A Canadian Armed Forces Lockheed CC-130 Hercules was dropping paratroopers over Muskoka (CYQA). A Cessna 150M landed on runway 36 while paratroopers were in the air and landing in the vicinity of the threshold of runway 36. The Cessna 150 entered the MF and landed without contacting FSS or broadcasting intentions.
A Cessna 150L pilot made his first call stating he was inbound from the northwest intending downwind left hand for Runway 29 at Campbell River (CYBL). The aircraft was in reality 3.5 nm south and actually joined downwind right hand for Runway 11. The FSS advised the pilot of the requirement to call before entering the control zone and helped them realize they had joined the circuit for the wrong runway.
An Instructor and student at Chilliwack (CYCW) were in the right downwind at 1,000 feet for the active Runway 07 with a right hand circuit at CYCW. A Bell 212 VFR to CYCW approached from the southwest on about a 45 degree angle to the runway cutting in front of the C152. The instructor had the student turn left in order to avoid a collision as a turn to the right would have resulted in one. After the C152 turned, the helicopter nosed down to go under the aircraft. The Bell 212 then proceeded to cross the active runway to land on the ramp. The Bell 212 used inappropriate circuit procedures and no radio call was heard from the helicopter.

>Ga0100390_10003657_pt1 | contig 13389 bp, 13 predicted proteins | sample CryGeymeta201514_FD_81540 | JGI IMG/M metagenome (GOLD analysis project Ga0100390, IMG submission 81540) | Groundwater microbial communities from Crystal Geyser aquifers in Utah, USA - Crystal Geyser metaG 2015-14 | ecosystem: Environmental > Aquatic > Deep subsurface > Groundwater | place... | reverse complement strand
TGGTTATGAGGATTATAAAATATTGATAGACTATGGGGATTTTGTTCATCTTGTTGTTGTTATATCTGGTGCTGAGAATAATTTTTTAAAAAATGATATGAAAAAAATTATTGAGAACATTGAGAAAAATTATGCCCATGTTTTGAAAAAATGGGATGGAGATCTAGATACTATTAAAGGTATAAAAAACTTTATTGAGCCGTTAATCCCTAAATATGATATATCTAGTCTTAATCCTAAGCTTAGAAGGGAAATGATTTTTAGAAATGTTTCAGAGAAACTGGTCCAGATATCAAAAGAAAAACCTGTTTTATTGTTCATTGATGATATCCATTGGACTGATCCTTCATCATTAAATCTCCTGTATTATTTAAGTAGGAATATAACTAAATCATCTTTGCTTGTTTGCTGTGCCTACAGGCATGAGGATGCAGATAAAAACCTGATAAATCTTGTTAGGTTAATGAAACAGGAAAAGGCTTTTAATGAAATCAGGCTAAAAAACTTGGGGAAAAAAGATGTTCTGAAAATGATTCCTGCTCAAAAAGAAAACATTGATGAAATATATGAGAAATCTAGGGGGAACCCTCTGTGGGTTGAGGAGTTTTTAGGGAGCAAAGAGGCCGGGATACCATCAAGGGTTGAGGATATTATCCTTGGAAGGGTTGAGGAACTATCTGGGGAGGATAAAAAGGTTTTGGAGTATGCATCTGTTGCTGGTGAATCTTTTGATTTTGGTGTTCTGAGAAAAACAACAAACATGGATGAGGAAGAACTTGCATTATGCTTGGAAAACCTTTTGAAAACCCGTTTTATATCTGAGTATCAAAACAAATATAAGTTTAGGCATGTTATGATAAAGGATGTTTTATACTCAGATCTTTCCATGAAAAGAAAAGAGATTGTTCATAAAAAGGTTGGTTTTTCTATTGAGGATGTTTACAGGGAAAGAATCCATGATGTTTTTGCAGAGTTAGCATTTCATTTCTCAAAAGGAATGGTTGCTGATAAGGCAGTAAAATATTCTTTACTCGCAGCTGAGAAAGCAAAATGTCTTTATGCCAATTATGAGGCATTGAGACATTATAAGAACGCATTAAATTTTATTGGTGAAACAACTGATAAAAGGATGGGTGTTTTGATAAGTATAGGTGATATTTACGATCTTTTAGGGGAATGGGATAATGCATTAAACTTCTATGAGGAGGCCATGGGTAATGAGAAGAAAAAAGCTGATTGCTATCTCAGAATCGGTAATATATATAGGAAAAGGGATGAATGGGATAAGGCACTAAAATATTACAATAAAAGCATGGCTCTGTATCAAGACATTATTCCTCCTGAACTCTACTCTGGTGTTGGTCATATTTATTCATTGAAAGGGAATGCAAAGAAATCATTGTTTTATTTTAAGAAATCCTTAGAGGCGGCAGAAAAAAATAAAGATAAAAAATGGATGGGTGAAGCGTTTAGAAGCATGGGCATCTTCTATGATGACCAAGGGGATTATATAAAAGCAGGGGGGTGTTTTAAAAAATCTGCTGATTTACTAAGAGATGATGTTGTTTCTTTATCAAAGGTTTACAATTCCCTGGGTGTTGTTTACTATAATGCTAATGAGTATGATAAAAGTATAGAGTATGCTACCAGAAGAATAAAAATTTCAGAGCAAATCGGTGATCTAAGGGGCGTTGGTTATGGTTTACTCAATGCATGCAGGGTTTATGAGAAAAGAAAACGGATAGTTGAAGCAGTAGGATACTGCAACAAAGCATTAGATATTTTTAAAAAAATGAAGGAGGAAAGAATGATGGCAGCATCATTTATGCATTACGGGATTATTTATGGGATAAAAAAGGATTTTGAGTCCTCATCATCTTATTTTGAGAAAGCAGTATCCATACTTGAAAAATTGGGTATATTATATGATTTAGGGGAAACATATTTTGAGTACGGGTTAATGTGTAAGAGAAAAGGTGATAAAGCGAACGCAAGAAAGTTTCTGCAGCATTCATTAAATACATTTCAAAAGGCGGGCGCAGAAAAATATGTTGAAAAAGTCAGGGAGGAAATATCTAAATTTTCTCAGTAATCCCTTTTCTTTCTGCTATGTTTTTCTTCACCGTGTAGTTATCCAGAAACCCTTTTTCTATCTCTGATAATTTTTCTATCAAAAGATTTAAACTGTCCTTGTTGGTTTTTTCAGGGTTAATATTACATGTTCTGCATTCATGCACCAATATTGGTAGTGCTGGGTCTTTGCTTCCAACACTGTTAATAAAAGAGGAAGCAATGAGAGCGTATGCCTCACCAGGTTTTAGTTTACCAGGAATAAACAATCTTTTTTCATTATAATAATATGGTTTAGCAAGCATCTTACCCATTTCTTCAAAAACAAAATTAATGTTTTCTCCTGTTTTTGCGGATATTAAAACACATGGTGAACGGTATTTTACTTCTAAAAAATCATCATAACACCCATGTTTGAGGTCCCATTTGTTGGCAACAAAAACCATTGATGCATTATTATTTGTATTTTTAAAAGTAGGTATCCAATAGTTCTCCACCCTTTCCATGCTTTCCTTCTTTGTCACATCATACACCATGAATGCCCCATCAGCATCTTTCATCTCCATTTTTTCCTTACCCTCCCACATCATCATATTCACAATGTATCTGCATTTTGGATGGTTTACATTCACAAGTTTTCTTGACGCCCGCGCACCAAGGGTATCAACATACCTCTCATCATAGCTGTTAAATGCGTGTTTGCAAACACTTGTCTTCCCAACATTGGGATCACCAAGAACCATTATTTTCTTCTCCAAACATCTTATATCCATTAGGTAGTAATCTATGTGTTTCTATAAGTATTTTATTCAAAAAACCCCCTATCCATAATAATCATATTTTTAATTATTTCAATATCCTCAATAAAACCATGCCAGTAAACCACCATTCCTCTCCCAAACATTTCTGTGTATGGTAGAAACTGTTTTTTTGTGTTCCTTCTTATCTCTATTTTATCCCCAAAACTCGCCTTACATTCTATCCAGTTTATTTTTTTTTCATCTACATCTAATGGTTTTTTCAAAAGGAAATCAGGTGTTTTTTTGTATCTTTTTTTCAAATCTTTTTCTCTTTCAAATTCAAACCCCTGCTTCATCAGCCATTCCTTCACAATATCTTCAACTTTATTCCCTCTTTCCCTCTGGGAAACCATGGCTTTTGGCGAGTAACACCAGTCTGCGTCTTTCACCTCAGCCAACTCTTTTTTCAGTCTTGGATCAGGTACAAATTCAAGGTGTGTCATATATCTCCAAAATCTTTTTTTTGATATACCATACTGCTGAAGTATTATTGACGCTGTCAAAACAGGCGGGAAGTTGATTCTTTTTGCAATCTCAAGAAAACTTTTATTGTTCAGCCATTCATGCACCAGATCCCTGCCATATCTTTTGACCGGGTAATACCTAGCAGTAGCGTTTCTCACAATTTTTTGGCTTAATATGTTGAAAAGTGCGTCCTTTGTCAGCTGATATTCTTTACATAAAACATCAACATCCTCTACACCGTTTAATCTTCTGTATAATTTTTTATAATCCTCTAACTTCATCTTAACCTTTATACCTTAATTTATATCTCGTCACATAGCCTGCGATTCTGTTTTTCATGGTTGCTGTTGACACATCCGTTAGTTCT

A Cessna 172M was on a local VFR flight at Lindsay Airport (CNF4) as was a Cessna 150L. A Cessna 172H was inbound for landing at Lindsay Airport (CNF4). The C-172M was inbound for landing and had already passed overhead the field to join mid-right downwind for runway 13 followed by the C-150. There was a radio call from the pilot of the Cessna 172H that he was joining right downwind for runway 13 and was coming in from the west. The C-172H was heading straight for the C 172M at the same altitude. The C-172M pilot had to bank 60 degrees to the right to avoid a collision. The C-172H still turned to join runway 13 and cut off the Cessna 150 as well.
The following procedures must be followed at airports within an MF Area and should be followed at airports with an ATF.
Manoeuvring Area – Report intentions prior to entering the manoeuvring area, and maintain a listening watch on the MF or ATF while operating the aircraft on the manoeuvring area.